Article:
Yeah, I wasn't sure about your process, so I felt inclined to mention it. It is a risk without pre-dry pasteurization of the marinate/meat, so I just wanted to make sure you understood what it can lead to so you make informed decisions.
Salt, to my knowledge, won't kill bacteria like properly used cure additives, but will instead inhibit their growth until conditions begin to return to the type of environment they thrive in.
160* start-up for drying would be cause for the surface to dry very quickly, while the interior is lagging behind. If I recall, the higher temp (160*+) start for drying is an acceptable form of pasteurization, but product quality issues can result, as it seems you have been experiencing. My experiences seem to indicate that once the surface has skinned over, it really is difficult to determine the level of dryness, due to the texture of the surface being toughened-up, and higher start-up temps for drying is how this happens. I use a bend-test, along with color and shrinkage, but if the pieces have skinned over too early, it's harder to tell by texture. They may feel leathery, but if the outside is really tough, the inside can still be pretty soft. At that point, you may need to bend to the point of folding in half and see if it snaps in two or not. You probably already know this, but just in case...I've only been at the jerky scene for several years, all cured, all smoked, then dried in the smoker as well.
With cured meat, I smoke at anywhere under 100* to about 120*, then slowly increase temps after I begin to dry in the 120* range, with 160-170* max to finish them up. It may take over 12-15 hours for thick sliced, depending on humidity and ventilation of the smoker, but the R/H is typically 30-40% or less here...semi-arid. I do like to slice my whole muscle meats thicker than most, which prolongs drying time, of course, but it's the quality of the finished product that I'm really after, with the time needed to finish it being of little importance.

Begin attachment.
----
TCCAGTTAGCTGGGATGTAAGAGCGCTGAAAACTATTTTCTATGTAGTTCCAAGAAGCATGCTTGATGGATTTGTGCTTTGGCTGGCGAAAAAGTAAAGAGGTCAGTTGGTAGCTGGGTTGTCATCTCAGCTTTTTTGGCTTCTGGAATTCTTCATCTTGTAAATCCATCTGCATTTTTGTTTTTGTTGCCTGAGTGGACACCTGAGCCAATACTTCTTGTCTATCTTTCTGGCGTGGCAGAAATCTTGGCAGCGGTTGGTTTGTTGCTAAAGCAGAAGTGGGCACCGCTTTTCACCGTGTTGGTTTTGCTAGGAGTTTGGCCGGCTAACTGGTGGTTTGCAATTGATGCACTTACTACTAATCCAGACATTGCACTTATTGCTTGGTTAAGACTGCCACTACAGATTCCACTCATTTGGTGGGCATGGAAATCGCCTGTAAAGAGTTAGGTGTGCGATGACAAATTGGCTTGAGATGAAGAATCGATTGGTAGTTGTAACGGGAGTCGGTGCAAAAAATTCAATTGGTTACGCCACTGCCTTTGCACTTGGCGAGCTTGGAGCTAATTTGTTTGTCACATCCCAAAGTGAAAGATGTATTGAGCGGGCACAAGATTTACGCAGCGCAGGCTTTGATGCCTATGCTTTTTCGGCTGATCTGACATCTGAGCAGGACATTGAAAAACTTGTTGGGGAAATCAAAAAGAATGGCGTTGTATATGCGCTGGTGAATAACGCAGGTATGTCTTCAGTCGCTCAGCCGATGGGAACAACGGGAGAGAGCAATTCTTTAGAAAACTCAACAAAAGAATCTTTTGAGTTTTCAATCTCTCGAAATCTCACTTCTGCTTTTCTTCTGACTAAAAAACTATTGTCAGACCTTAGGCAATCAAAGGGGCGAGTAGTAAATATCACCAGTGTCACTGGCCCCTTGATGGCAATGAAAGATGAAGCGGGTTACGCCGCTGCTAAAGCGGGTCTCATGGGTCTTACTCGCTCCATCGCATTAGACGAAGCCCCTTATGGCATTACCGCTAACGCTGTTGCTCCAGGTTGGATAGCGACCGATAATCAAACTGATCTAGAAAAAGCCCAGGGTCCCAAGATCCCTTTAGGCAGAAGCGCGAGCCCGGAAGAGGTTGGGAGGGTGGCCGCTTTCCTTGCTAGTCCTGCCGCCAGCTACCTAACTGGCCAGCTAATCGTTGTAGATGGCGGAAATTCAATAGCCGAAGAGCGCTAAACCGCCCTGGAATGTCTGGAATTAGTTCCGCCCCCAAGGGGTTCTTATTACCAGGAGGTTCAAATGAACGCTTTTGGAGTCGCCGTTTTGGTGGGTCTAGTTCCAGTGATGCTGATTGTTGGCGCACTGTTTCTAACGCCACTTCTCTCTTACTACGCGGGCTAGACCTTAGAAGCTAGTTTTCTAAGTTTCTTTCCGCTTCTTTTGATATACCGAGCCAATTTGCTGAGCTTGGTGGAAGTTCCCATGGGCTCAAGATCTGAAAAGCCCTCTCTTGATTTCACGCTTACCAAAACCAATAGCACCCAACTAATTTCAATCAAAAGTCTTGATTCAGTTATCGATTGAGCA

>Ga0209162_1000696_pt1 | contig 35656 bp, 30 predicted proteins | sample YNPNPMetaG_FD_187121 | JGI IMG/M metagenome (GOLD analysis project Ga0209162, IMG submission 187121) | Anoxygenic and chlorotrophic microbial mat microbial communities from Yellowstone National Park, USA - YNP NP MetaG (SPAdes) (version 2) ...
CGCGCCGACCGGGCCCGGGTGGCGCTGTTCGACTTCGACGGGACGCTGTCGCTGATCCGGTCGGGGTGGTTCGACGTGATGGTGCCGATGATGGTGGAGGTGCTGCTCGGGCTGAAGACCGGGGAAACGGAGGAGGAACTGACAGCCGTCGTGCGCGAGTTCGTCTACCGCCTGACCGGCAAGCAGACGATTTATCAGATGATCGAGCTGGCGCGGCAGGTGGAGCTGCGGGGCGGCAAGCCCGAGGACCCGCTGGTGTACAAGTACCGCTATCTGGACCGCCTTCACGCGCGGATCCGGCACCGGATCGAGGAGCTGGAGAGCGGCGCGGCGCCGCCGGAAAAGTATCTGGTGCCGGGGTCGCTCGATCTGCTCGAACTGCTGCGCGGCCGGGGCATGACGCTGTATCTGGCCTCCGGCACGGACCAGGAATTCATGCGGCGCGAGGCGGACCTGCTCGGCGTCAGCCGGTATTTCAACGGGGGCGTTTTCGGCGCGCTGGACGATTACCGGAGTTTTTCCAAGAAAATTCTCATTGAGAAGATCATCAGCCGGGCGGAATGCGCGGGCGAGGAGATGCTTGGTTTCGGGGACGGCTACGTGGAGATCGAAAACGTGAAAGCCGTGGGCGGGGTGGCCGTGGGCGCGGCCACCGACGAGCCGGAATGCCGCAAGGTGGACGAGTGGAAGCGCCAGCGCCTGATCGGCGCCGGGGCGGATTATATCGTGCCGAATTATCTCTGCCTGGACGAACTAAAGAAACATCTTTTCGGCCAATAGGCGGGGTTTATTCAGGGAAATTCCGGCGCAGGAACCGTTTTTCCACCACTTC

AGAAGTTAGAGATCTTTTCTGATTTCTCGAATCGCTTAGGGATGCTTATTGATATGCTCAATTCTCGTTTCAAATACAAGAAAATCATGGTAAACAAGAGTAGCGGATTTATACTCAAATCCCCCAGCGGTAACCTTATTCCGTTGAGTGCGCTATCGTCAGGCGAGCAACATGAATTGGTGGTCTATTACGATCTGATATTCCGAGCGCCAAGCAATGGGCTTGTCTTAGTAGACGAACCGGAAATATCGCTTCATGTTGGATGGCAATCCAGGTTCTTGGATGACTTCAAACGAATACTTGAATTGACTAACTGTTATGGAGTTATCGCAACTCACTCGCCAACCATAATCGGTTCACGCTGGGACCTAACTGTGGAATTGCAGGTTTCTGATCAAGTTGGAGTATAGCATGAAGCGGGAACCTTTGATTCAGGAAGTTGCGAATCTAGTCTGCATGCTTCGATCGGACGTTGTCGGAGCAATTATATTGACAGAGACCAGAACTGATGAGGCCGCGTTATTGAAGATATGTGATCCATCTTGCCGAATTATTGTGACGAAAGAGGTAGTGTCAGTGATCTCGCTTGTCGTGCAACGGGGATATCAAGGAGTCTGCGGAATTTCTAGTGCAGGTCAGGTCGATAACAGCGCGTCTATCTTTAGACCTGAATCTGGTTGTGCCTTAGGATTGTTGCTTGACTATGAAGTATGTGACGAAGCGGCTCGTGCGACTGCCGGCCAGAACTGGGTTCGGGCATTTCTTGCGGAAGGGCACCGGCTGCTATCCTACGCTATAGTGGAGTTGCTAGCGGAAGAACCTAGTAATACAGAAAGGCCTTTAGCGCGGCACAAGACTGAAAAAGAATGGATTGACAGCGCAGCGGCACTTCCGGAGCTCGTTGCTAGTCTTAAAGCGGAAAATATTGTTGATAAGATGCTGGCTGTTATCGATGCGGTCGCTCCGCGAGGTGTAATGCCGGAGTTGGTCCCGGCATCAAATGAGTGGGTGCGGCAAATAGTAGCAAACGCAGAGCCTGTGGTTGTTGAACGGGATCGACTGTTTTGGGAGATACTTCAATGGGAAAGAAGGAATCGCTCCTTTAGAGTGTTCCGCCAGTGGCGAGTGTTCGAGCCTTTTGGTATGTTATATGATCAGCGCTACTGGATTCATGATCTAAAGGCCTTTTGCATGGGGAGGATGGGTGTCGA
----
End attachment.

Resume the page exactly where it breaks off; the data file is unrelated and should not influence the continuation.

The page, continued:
Some folks don't like the idea of using cure due to possible health issues, but when used correctly and eaten in moderation, there should not be any reason to be concerned, barring other health or illness factors. And for the purists, this just may be how they like to do things...I can't argue with either reason, as long as the risks and ways to avoid them are understood...then it's up to the individual to decide which route they choose to use.
Just passing info...if no cure is your thing and it works to your preference, then roll with it, but if curing could make your drying process easier or result in a better finished product with less worries, maybe give it some thought...just saying, I don't worry about mine being safe to eat, and my process yields some really nice snack food with a great chew and texture. You may have missed it, but my pepper-steak jerky (link is in my sig line) is a good example of how easy cured jerky can be, and it's thick sliced @ 3/8"...it just takes some time to dry after the smoke.
BTW, 20lbs...man, that's a nice sized jerky run! Hope all is well!